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World Series Wrap Up: A Tale of Two Cities

Oct. 29, 2012
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The Giants just swept the Tigers in four games to win the World Series title last night, to the tune of riotous, celebratory San Franciscans around the city.  The games may be over, but San Francisco and Detroit live on — what does this year’s World Series tell us about these two cities’ starkly different economies today?

Here we will look at how each city stacks up in terms of economic strength and weakness to take the impact of these games beyond athletics and to get a sense of how national attention could bring economic positives to each area.  Looking at the broader categories of employment rates, average incomes, home ownership and manufactured exports, some clear diverging trends emerge even though both cities have roughly the same population (4.3 million people, according the latest census).

Detroit v. San Francisco By the Numbers

This year’s World Series pitted the San Francisco Giants against the Detroit Tigers in competition for baseball’s highest title.  Throughout the World Series we observed examples of the potential positives – and negatives – that were seen for each city’s economy as the sheer size of these games created an influx of tourism and retail sales for each area.  Here we break down the key metrics of each city’s major economic trends: unemployment rate, household income and poverty level, homeownership rates, minority owned business statistics, and manufacturing and exports.


First, we look at unemployment rates, giving one of the clearest pictures of how each city is performing economically:

  • With 10.9% of the population in Detroit out of work, the city typically ranks as one of the most difficult places in the nation for finding employment.
  • San Francisco fares much better in this regard, with only 7% of the city without work, according to the Bureau of Labor Statistics.


Similar trends are seen in median household incomes, with Detroit’s families earning an average of $42,241, nearly half of what is seen in San Francisco, where the average household makes $71,304 per year.  However, this fails to take into account the cost-of-living difference in these cities. San Francisco is one of the most expensive cities to live in, especially considering the price of housing. According to CNN, a salary of $71,304  in San Francisco is comparable to a salary of $41,064 in Detroit.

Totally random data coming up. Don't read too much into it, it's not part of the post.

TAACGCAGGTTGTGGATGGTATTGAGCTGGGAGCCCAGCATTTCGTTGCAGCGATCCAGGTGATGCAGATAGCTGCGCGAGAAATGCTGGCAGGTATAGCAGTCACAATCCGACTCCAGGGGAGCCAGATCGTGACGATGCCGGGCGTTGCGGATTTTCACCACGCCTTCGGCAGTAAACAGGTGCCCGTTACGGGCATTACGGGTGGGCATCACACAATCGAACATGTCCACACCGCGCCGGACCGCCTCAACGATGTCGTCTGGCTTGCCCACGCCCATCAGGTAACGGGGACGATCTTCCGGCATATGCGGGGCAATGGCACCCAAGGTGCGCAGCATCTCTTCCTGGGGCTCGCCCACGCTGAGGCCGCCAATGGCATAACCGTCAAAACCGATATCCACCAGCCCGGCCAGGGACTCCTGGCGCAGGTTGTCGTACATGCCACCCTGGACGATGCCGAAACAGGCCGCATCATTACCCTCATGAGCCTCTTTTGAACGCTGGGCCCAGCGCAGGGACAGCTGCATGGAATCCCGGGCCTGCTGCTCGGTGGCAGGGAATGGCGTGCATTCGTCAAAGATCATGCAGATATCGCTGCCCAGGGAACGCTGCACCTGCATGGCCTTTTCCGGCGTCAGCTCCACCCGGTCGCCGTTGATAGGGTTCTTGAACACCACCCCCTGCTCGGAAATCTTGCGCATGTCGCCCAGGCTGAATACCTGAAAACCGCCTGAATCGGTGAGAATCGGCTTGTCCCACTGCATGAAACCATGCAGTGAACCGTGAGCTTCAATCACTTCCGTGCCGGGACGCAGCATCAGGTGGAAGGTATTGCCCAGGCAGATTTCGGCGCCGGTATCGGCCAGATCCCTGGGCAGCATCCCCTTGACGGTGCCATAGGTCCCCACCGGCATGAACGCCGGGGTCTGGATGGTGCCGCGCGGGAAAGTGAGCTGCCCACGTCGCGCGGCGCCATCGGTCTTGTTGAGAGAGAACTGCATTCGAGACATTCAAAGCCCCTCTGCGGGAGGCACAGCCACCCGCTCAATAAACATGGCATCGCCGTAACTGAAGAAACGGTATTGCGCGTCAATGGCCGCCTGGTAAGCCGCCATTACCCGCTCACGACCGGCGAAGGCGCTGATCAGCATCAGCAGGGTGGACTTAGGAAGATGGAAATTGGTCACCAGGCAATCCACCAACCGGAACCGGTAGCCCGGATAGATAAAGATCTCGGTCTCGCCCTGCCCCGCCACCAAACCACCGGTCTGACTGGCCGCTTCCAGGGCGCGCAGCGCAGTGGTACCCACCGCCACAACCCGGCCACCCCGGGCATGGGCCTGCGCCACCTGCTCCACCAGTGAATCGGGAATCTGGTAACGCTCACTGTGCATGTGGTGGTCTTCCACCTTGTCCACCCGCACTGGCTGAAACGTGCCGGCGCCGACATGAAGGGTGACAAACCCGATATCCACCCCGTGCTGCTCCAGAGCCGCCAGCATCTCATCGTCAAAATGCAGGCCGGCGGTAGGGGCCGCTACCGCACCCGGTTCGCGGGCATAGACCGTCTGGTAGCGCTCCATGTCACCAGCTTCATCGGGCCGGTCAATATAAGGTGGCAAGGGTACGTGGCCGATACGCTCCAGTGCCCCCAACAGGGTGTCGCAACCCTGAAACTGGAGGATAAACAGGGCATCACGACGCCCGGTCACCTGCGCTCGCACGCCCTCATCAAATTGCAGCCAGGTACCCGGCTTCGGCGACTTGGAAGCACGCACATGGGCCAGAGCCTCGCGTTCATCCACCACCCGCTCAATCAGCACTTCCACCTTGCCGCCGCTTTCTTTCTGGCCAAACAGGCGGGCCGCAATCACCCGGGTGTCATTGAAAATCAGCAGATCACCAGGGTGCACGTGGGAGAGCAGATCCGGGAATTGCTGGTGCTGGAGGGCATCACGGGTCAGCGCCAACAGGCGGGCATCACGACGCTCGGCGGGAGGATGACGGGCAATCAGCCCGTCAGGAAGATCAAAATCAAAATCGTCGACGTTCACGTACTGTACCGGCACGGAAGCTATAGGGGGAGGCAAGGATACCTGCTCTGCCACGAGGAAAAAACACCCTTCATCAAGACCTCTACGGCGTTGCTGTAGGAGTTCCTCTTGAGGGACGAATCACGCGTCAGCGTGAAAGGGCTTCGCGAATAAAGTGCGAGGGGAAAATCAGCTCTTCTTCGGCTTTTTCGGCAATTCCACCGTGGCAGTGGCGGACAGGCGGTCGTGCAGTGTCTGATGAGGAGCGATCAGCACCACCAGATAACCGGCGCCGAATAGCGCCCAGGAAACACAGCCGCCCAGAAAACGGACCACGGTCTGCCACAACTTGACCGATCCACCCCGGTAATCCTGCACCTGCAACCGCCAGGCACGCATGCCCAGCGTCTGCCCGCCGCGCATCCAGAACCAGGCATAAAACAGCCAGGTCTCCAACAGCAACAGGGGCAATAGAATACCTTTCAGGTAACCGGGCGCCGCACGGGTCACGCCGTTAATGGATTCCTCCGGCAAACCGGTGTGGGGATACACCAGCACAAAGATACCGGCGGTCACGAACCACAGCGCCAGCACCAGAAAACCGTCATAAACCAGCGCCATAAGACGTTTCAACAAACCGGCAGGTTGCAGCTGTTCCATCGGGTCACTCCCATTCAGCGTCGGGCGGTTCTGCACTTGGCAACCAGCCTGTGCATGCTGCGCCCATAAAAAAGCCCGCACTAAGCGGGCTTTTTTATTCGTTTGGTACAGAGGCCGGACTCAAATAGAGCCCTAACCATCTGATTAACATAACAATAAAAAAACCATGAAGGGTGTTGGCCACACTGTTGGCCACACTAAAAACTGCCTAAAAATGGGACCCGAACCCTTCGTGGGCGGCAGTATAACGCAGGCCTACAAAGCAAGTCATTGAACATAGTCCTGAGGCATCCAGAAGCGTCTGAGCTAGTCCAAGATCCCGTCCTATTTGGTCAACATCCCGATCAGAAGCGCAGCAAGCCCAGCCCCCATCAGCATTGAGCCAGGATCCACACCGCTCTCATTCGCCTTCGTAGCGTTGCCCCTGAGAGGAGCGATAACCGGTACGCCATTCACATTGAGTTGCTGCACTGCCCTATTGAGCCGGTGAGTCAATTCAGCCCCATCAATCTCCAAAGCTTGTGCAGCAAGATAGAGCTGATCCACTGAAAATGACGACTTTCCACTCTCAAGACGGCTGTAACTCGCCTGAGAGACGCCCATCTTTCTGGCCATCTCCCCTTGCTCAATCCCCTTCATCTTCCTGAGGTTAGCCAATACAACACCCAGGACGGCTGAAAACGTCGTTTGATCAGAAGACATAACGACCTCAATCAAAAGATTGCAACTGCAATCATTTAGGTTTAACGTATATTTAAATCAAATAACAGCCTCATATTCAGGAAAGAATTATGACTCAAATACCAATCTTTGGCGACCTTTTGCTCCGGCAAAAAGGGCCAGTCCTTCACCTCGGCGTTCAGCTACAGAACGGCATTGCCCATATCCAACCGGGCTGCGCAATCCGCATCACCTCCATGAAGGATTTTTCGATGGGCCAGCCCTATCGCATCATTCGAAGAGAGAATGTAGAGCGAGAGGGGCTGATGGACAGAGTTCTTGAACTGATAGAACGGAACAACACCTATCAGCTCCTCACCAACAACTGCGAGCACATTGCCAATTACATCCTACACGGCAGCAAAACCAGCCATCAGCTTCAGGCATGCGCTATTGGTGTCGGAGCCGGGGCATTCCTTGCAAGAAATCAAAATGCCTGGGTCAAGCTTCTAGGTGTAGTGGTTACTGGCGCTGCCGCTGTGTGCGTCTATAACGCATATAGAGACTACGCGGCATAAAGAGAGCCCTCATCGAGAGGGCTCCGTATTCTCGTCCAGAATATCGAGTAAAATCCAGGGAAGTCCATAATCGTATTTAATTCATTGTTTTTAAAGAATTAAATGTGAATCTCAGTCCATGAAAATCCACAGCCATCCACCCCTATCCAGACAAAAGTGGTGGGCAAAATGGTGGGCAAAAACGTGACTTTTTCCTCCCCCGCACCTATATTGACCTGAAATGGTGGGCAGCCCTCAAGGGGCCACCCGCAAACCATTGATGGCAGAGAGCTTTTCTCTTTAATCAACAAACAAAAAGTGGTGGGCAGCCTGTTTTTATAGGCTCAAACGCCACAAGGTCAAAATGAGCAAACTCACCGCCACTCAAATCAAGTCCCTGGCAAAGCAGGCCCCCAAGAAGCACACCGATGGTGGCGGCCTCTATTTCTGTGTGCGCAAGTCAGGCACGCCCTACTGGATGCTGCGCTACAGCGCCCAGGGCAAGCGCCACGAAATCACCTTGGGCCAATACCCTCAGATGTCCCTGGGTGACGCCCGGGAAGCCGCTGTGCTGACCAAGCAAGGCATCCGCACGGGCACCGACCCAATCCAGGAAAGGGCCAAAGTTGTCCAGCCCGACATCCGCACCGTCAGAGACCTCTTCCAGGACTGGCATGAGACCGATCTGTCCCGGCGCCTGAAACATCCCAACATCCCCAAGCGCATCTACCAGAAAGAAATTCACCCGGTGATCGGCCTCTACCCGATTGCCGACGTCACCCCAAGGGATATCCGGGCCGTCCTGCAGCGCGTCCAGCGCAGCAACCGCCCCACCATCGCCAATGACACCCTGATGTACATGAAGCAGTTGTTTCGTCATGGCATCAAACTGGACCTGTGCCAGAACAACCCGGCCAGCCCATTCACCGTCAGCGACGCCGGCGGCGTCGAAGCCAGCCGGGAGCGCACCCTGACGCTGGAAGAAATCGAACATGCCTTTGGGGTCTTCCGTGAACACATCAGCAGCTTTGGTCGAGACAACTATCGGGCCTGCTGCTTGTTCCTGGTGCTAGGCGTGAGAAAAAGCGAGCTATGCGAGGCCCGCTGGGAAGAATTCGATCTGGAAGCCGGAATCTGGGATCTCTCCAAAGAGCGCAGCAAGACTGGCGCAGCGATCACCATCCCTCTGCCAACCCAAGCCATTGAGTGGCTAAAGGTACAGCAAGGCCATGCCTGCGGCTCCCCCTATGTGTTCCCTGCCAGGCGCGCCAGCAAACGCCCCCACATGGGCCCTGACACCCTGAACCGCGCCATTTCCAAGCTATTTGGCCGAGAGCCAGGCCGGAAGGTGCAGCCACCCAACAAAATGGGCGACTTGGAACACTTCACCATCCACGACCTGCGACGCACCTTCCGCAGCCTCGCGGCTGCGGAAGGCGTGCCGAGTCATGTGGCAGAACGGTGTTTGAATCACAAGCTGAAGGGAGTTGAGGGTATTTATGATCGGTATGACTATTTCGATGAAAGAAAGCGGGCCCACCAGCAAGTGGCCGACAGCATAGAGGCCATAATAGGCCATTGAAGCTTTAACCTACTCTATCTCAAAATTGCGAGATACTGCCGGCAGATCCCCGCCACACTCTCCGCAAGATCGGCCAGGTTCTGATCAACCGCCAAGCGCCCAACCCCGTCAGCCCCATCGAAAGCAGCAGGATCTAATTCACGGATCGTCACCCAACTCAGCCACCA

Rate of Homeownership:

Though it lost the World Series, Detroit isn’t the underdog in this category.  What might be surprising to some is the rate of homeownership, which is actually much higher in Detroit, where more than two-thirds of the population lives in a non-rented dwelling.  The 37% rate that is seen in California is due in large part to the fact that housing costs 70% less in Detroit.

 Minority Business Ownership:

  • Black-owned businesses in Detroit total 28.6% compared to SF’s 2.7%.
  • Asian owned businesses in San Francisco come in at 24% compared with Detroit’s 3.7%.


Manufacturing shipments were less surprising, however, as Detroit is still viewed as the nation’s Motor City.  Cadillac and Chrysler make up the majority of the city’s $55.9 billion in manufacturing exports while wine and food are the chief products in San Francisco’s $2.1 billion in annual exports.  Detroit would be in far worse shape were it not for the recent auto bailout.

Rooting for the Underdog

While each city can boast some amount of baseball prowess, Detroit is sadly the underdog in more ways than one.  San Francisco is experiencing a tech boom – some say a bubble – while Detroit is still fighting to rebuild its economy since the collapse.  The World Series may have brought a temporary influx of attention and money, but these cities’ economic challenges are here to stay.